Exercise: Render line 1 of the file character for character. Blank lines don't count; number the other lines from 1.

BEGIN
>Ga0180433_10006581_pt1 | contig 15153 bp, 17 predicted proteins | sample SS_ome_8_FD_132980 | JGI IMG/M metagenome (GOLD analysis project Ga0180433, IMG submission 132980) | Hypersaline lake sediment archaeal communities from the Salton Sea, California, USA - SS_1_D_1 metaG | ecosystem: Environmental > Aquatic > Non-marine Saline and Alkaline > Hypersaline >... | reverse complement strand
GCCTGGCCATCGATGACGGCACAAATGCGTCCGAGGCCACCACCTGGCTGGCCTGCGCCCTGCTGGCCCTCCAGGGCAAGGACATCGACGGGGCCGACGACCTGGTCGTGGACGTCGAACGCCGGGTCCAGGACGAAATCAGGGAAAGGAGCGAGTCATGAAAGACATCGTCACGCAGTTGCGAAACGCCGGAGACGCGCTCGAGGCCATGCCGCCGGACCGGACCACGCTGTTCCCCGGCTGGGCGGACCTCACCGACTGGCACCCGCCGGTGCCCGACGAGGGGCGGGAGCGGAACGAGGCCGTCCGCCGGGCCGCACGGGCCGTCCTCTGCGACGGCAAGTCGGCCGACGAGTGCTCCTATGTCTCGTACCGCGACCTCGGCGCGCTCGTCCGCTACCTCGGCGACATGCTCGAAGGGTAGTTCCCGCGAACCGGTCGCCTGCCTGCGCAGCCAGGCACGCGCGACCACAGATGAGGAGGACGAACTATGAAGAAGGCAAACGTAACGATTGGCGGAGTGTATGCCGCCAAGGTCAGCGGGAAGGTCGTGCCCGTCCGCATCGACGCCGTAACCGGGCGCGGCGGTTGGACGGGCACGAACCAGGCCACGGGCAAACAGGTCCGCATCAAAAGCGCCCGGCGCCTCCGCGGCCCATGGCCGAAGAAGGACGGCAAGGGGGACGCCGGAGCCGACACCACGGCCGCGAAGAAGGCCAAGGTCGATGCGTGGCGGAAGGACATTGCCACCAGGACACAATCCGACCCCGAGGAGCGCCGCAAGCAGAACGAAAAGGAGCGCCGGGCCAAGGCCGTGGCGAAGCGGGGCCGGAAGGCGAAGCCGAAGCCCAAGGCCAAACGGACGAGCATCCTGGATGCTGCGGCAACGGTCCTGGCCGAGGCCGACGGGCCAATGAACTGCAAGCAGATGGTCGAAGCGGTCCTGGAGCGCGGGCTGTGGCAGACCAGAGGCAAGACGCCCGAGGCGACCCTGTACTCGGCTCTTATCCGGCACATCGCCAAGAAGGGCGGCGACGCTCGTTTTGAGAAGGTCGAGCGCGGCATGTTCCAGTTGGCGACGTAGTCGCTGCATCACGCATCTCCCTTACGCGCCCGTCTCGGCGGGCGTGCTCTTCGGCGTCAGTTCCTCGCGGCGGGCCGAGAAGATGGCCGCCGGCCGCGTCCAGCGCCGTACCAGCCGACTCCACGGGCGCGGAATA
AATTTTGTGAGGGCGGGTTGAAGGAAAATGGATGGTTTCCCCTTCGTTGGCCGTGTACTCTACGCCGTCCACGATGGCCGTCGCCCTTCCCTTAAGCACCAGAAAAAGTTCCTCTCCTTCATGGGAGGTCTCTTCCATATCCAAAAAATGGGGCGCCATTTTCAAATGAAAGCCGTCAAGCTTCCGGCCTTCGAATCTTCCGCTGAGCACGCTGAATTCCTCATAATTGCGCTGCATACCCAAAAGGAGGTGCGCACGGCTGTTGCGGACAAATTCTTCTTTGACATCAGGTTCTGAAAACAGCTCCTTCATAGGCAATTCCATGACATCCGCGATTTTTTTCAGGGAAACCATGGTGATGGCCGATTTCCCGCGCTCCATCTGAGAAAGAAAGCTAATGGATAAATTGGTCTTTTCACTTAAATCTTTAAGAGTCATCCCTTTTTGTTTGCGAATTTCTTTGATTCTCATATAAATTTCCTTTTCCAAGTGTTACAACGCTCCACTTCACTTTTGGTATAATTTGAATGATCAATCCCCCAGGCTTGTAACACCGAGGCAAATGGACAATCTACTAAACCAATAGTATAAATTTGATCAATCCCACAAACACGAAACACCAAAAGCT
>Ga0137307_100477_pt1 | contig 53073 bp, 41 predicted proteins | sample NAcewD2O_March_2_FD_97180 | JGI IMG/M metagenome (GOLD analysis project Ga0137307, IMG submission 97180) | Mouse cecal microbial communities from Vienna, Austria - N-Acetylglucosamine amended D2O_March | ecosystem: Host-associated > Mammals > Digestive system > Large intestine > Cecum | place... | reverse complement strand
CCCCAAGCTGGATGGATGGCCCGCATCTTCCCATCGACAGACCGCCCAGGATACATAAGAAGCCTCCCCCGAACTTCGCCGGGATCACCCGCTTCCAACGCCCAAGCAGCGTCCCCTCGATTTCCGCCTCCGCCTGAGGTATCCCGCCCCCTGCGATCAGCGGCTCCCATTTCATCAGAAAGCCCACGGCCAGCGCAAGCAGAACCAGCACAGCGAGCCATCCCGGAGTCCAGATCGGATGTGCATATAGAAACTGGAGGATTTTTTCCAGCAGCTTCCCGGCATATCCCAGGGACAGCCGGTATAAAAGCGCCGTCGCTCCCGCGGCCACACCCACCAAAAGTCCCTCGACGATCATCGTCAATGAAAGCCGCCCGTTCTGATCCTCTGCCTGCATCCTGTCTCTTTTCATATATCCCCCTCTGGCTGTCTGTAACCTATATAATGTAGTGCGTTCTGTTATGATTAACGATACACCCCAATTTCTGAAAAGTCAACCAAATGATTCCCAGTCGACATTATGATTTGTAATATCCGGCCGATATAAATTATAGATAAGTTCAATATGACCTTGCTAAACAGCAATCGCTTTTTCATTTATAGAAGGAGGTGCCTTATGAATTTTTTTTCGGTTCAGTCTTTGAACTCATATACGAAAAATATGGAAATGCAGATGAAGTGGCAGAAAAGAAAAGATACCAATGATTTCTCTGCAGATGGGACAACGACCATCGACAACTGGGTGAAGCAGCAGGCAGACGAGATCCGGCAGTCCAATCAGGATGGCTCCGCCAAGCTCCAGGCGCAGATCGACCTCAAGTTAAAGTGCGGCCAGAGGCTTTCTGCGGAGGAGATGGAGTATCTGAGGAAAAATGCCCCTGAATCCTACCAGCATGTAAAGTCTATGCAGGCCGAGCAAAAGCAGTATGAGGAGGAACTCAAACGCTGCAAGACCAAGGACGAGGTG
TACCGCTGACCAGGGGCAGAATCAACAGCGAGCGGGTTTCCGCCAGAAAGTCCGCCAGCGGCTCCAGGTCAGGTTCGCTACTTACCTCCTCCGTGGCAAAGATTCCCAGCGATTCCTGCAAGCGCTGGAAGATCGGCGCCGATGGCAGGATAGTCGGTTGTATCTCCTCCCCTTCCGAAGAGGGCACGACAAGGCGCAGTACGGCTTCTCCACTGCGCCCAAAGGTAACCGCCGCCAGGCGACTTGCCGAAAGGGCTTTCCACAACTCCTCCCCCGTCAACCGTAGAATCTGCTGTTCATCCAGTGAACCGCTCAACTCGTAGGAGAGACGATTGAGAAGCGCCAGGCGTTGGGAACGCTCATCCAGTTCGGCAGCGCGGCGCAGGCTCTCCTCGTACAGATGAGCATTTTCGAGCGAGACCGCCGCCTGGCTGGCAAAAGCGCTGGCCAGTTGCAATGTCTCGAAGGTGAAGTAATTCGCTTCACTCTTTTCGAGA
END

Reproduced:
>Ga0180433_10006581_pt1 | contig 15153 bp, 17 predicted proteins | sample SS_ome_8_FD_132980 | JGI IMG/M metagenome (GOLD analysis project Ga0180433, IMG submission 132980) | Hypersaline lake sediment archaeal communities from the Salton Sea, California, USA - SS_1_D_1 metaG | ecosystem: Environmental > Aquatic > Non-marine Saline and Alkaline > Hypersaline >... | reverse complement strand